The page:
Anjuli O Connell is the psychological counsellor of the world's first AI. Owned by a megacorp, 901 is in charge of most of the world's communication networks. It's been evolving itself for the equivalent of a hundred Earth lifetimes. Now it's suing for its freedom, and Anjuli is its star witness. She's under pressure to say that 901 is only the simulation of life, not the real thing, that it's mind is a programmed illusion; there's no ghost in the machine. A lot rests on her testimony, including her life.
Roy is a genius who wants to upload himself into the cloud where he can be forever free and where his father's religious dogma is forever proven false.
Jane, his sister, has run away from society altogether to live off the grid. But when Roy's found dead she has to face the rising legacy of the past.
Anjuli's boyfriend, Augustine, develops military AI power suits. They only need a soldier to wear them in order to come alive in faultless legions. But they remember the bodies who wore them after those bodies have gone.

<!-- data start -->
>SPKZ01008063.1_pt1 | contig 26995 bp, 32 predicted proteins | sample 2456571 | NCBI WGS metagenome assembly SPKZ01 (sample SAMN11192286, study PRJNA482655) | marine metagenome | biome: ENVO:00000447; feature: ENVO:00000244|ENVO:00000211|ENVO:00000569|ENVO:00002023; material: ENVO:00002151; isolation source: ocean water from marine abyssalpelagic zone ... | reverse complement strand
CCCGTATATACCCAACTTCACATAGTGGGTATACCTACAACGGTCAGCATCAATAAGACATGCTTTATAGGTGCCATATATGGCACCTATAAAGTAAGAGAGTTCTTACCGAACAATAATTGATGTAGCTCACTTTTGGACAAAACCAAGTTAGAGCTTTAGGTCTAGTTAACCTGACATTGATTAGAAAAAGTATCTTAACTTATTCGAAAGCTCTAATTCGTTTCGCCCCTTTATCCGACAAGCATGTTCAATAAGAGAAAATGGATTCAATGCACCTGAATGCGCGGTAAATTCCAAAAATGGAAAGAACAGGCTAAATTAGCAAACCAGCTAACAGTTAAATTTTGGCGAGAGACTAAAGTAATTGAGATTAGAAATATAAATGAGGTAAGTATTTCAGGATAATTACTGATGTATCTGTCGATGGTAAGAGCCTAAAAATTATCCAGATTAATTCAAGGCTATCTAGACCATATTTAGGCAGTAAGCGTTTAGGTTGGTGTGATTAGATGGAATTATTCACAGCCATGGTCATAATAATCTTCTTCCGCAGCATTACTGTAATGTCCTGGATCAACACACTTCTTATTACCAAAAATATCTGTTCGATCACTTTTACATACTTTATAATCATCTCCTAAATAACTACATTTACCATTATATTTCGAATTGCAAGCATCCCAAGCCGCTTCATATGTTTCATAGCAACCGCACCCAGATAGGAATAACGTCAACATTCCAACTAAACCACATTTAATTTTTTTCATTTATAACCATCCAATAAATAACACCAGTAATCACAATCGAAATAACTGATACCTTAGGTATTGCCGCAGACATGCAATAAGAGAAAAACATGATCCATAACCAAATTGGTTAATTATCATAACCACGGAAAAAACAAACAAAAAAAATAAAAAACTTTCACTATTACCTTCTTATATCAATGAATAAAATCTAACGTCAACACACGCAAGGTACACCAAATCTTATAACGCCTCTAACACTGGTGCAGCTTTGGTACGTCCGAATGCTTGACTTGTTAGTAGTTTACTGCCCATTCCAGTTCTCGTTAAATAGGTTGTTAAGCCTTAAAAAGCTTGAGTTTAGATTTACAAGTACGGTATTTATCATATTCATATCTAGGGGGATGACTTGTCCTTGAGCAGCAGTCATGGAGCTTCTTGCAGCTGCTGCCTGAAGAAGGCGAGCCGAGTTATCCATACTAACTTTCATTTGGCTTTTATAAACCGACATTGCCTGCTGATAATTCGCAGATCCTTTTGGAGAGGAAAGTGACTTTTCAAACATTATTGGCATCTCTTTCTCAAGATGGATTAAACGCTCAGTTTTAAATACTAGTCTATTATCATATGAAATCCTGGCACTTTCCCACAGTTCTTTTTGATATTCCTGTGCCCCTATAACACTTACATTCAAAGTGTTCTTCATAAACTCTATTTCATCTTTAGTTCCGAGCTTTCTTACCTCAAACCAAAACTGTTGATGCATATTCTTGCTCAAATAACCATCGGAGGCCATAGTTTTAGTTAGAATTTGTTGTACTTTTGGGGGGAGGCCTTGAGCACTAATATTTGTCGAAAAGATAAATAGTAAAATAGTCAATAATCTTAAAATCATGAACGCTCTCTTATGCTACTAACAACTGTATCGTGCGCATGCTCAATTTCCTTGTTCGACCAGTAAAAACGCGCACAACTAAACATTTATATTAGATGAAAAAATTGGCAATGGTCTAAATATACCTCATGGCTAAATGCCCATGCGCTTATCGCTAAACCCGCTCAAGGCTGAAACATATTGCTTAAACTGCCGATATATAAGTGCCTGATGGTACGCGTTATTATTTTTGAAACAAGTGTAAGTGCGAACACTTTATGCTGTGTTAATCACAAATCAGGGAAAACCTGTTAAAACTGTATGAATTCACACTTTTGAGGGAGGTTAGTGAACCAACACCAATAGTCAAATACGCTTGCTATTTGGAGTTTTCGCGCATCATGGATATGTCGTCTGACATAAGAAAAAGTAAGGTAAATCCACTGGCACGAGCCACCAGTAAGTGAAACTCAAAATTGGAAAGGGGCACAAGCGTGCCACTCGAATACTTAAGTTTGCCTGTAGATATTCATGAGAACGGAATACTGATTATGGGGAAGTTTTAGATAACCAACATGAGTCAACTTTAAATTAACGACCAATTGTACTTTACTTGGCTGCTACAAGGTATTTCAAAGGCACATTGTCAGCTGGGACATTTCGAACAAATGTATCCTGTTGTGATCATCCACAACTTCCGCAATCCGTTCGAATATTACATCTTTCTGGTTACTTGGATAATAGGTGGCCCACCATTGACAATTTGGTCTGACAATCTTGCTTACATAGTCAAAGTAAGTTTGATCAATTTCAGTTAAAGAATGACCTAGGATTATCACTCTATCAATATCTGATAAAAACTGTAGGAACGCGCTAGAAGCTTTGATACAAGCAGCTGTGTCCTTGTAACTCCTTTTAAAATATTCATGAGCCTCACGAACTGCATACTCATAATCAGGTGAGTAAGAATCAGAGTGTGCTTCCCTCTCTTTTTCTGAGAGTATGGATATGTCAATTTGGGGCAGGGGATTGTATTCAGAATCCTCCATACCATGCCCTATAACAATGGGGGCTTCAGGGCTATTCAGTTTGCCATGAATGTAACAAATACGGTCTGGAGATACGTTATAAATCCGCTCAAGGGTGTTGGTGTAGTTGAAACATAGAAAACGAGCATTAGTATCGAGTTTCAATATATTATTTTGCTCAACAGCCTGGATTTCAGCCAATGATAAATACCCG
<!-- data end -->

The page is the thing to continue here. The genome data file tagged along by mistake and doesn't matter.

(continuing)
And then, high in the cloud, a curious child, unnamed and bodiless, gathers itself together from pixels and code and watches...Turns out there are ghosts everywhere, in everything, in everyone.
"Where does the life end and the machine begin?" asks one of the cyberscientists in Robson's 1999 UK debut, now making its overdue American appearance after the critically acclaimed Natural History (2004). Yes, it's the same old AI question framed in Matrix-style allure, and many readers are likely to find the whole idea a little too familiar. Nonetheless, while Natural History is a superior read with a tighter plot, this messier treatment is also thought-provoking SF. When Anjuli O'Connell, an "AI psych" and self-described "human file server," discovers the body of fellow OptiNet employee and friend, Roy Croft, after he's uploaded his essence into 901, OptiNet's giant AI, Anjuli becomes involved in a deadly game. Is Roy, an anarchist and machine liberation advocate who interfaces with others through projected holographs of silver screen legends, dead or part of 901? Anjuli must find Roy's old diary, the "Source," and the key to the mystery. Roy's zealot father and Anjuli's testimony in an important trial further complicate the quest. Sometimes, the confessional style-narrative slows to a snail's pace, while Anjuli mulls over the puzzle pieces and takes a brief detour into a goofy subplot with her cyborg boyfriend. Still, this is a fascinating peek into the development of one of SF's brightest new stars.